The expectation gap describes the difference between what a consumer of a work product expected and what they received. You can normally anticipate a larger expectation gap in situations where there was insufficient collaboration on requirement design between BA and stakeholders. If you look at the classic requirements decomposition model, you can clearly see where the expectation gap can be controlled.
Business Requirements(not that relevant)
Stakeholder Requirements (highly relevant)
Functional Requirements (not that relevant)
Nonfunctional Requirements (can be very relevant)
Transition Requirements (normally not that relevant)
Although you would think business requirements would be highly relevant because they are the top of the model, they really are not. These requirements are so high level, the expectation gap discussion rarely occurs. On the other end of the spectrum, functional requirements are so "in the weeds", they also rarely become part of the expectation gap discussion directly.
Nonfunctional requirements are never an issue unless they become "THE ISSUE". Usually there is no gray area here and related manifested issues can be exceptionally difficult to overcome. If you document and communicate nonfunctional requirements correctly, you have covered your back. You can get extra points if you have communicated this to your testing teams as something you want to have tested.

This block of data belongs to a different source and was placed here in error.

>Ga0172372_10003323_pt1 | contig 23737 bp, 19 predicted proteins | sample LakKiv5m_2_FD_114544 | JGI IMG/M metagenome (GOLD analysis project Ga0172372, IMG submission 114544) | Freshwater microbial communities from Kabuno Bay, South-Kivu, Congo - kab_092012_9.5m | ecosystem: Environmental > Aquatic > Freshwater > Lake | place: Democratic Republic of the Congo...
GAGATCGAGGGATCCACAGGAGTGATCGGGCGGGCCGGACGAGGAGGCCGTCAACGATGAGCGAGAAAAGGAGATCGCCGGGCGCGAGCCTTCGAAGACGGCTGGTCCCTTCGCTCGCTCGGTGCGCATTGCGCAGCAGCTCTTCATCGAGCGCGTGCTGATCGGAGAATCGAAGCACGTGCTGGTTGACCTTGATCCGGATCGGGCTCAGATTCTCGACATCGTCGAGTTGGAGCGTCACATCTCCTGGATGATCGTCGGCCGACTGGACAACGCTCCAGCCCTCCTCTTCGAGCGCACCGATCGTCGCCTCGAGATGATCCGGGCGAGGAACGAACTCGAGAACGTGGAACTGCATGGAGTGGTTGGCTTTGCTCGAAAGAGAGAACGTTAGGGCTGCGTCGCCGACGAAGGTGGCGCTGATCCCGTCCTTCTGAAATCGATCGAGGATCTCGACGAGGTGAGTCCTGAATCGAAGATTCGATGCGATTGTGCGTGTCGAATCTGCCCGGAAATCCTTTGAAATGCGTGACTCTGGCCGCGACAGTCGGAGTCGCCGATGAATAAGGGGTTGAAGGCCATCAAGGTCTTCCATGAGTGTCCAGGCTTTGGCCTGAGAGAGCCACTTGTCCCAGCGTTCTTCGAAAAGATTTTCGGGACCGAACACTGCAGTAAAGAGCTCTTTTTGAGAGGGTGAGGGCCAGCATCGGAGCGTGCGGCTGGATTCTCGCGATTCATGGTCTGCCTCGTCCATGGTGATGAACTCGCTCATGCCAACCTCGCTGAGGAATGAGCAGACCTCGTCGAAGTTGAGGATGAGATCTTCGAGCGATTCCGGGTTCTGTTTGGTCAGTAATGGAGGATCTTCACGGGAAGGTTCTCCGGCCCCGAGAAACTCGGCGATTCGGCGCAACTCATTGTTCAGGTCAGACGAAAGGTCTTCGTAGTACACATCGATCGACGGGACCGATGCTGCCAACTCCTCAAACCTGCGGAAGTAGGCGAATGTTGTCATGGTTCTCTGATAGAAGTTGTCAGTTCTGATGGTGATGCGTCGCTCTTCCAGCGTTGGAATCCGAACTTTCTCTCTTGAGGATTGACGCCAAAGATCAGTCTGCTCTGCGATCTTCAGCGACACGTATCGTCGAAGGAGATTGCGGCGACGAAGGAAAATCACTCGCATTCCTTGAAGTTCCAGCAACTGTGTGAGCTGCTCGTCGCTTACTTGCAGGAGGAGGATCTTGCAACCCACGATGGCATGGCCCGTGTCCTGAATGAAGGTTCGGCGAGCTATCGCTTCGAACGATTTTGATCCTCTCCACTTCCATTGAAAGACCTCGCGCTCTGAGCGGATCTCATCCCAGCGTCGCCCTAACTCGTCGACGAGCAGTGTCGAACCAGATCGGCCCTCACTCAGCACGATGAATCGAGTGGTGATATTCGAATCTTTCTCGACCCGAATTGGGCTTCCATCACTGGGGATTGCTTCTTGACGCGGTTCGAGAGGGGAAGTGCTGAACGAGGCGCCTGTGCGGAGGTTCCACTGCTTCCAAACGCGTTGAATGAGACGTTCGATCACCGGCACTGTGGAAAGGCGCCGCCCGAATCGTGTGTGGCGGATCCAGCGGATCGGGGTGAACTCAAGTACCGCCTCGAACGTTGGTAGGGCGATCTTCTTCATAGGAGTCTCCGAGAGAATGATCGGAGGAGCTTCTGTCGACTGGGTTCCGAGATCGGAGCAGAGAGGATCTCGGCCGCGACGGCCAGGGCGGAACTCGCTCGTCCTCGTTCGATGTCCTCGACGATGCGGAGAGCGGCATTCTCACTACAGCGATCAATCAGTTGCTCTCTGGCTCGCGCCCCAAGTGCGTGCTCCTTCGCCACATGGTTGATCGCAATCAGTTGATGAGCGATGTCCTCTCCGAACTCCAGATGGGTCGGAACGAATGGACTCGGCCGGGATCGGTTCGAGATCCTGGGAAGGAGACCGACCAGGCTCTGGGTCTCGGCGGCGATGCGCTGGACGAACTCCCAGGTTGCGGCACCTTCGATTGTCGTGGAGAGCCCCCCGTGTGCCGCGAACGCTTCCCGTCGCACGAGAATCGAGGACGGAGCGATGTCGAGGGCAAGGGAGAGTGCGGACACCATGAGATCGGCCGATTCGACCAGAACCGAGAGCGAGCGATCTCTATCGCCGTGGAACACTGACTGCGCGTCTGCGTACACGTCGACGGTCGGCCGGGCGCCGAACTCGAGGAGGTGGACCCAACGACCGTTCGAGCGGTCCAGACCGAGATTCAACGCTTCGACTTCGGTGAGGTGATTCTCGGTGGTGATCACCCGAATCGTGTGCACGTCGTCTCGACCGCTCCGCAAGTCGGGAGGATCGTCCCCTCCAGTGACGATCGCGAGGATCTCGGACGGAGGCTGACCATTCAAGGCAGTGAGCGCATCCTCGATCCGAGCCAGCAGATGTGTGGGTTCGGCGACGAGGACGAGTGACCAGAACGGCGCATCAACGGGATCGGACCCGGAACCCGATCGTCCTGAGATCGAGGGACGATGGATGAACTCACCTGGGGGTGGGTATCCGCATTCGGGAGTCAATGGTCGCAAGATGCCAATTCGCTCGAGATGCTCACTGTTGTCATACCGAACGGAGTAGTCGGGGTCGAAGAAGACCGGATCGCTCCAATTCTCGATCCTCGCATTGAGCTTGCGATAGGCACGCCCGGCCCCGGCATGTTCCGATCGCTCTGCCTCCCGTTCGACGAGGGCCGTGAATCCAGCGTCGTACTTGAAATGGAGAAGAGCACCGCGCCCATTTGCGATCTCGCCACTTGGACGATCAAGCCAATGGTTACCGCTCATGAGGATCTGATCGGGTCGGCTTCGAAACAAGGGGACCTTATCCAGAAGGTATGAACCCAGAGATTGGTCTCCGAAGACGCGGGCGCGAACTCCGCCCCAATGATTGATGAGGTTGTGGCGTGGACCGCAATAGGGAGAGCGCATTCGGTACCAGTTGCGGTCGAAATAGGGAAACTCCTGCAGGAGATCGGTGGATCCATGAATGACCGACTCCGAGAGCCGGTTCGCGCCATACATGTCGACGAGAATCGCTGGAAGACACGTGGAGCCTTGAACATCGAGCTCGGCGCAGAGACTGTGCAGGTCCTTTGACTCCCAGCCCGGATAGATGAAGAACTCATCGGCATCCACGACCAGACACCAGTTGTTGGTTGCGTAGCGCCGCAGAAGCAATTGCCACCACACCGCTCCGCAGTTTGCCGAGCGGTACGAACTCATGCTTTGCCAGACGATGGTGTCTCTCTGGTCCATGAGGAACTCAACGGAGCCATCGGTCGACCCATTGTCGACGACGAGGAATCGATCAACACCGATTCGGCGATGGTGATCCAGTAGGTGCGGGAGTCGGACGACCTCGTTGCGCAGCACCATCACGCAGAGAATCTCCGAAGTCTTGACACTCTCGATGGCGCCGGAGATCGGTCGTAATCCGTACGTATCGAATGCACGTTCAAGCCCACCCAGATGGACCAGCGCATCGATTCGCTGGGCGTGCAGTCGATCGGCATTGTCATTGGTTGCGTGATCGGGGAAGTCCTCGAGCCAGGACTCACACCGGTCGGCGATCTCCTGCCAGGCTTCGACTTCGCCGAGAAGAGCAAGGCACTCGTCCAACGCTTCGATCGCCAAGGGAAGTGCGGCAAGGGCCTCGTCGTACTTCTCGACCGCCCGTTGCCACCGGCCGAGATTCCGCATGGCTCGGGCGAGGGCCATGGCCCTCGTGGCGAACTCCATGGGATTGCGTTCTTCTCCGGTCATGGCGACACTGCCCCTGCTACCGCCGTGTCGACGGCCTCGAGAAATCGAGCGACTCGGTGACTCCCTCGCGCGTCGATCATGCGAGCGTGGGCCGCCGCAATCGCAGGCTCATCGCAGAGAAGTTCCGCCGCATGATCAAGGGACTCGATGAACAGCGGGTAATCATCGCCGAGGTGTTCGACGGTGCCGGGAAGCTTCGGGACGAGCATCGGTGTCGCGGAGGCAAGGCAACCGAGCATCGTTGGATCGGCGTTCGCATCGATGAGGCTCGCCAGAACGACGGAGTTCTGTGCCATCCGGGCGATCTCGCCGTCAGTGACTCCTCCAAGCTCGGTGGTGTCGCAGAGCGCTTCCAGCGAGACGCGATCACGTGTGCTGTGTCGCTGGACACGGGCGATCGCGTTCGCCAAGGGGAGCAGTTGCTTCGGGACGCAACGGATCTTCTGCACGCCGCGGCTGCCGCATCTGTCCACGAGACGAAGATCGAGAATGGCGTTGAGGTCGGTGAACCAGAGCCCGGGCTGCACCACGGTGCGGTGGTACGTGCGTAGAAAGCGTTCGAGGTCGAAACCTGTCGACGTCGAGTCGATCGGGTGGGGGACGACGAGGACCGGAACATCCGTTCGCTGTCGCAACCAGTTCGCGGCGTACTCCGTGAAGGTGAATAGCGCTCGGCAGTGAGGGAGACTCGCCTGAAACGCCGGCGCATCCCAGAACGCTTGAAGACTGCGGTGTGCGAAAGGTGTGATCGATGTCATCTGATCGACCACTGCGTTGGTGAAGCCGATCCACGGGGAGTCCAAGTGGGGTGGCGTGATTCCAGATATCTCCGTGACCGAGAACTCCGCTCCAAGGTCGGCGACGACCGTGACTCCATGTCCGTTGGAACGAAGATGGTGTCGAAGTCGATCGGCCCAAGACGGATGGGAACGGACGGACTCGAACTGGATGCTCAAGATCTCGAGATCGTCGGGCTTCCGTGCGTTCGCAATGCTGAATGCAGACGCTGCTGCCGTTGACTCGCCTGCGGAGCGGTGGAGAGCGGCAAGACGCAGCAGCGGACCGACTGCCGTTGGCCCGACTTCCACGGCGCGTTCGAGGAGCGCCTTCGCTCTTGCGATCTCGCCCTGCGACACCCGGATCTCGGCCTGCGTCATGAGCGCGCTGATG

Issues centered around transition requirements can normally be fixed. This may delay full implementation and raise costs but normally not a deal breaker. In some cases, the expectation gap for transition requirements comes from a mistake in believing they are not needed (training needs for example).
If you adequately document, communicate and get sign off approval regarding stakeholder requirements, you can assume you a fairly well protected from expectation gap damage. If you don't perform these fundamental steps in your requirements package, you can expect some expectation gap issues to arise shortly before, during or shortly after deployment.
In my experience, the best protection from stakeholder expectation gaps can be obtained by ...
• structured walkthroughs of requirements
• prototyping with monitored feedback
• diagrams, models, wireframes and storyboards
• stakeholder engagement in the testing process
©2015 Dwayne Wright